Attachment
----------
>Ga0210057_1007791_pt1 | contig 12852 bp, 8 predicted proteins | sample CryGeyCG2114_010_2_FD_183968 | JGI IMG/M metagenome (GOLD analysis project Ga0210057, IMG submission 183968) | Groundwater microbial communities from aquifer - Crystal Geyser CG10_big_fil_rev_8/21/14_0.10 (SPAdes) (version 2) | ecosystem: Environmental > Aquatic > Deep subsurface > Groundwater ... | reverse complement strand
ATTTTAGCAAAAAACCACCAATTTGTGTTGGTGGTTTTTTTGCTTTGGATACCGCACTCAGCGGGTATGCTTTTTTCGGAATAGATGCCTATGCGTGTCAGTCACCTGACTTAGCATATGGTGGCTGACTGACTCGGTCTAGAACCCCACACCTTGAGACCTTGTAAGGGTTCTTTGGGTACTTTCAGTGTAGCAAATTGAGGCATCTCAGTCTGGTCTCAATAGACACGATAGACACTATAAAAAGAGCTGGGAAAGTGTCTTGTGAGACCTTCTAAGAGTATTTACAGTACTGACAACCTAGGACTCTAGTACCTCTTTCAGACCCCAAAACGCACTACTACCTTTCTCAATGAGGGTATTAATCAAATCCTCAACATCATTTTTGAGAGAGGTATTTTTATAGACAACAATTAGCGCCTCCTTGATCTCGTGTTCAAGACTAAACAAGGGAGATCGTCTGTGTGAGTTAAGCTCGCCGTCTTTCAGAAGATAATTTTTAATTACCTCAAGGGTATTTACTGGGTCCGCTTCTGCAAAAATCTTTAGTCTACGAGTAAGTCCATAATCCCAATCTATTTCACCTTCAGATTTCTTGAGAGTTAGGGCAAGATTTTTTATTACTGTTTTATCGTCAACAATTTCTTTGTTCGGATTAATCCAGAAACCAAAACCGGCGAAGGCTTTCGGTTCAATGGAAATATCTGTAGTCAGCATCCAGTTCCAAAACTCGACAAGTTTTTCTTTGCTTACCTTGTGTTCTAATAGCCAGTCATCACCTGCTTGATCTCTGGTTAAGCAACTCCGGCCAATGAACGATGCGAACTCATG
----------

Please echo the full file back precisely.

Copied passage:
>Ga0210057_1007791_pt1 | contig 12852 bp, 8 predicted proteins | sample CryGeyCG2114_010_2_FD_183968 | JGI IMG/M metagenome (GOLD analysis project Ga0210057, IMG submission 183968) | Groundwater microbial communities from aquifer - Crystal Geyser CG10_big_fil_rev_8/21/14_0.10 (SPAdes) (version 2) | ecosystem: Environmental > Aquatic > Deep subsurface > Groundwater ... | reverse complement strand
ATTTTAGCAAAAAACCACCAATTTGTGTTGGTGGTTTTTTTGCTTTGGATACCGCACTCAGCGGGTATGCTTTTTTCGGAATAGATGCCTATGCGTGTCAGTCACCTGACTTAGCATATGGTGGCTGACTGACTCGGTCTAGAACCCCACACCTTGAGACCTTGTAAGGGTTCTTTGGGTACTTTCAGTGTAGCAAATTGAGGCATCTCAGTCTGGTCTCAATAGACACGATAGACACTATAAAAAGAGCTGGGAAAGTGTCTTGTGAGACCTTCTAAGAGTATTTACAGTACTGACAACCTAGGACTCTAGTACCTCTTTCAGACCCCAAAACGCACTACTACCTTTCTCAATGAGGGTATTAATCAAATCCTCAACATCATTTTTGAGAGAGGTATTTTTATAGACAACAATTAGCGCCTCCTTGATCTCGTGTTCAAGACTAAACAAGGGAGATCGTCTGTGTGAGTTAAGCTCGCCGTCTTTCAGAAGATAATTTTTAATTACCTCAAGGGTATTTACTGGGTCCGCTTCTGCAAAAATCTTTAGTCTACGAGTAAGTCCATAATCCCAATCTATTTCACCTTCAGATTTCTTGAGAGTTAGGGCAAGATTTTTTATTACTGTTTTATCGTCAACAATTTCTTTGTTCGGATTAATCCAGAAACCAAAACCGGCGAAGGCTTTCGGTTCAATGGAAATATCTGTAGTCAGCATCCAGTTCCAAAACTCGACAAGTTTTTCTTTGCTTACCTTGTGTTCTAATAGCCAGTCATCACCTGCTTGATCTCTGGTTAAGCAACTCCGGCCAATGAACGATGCGAACTCATG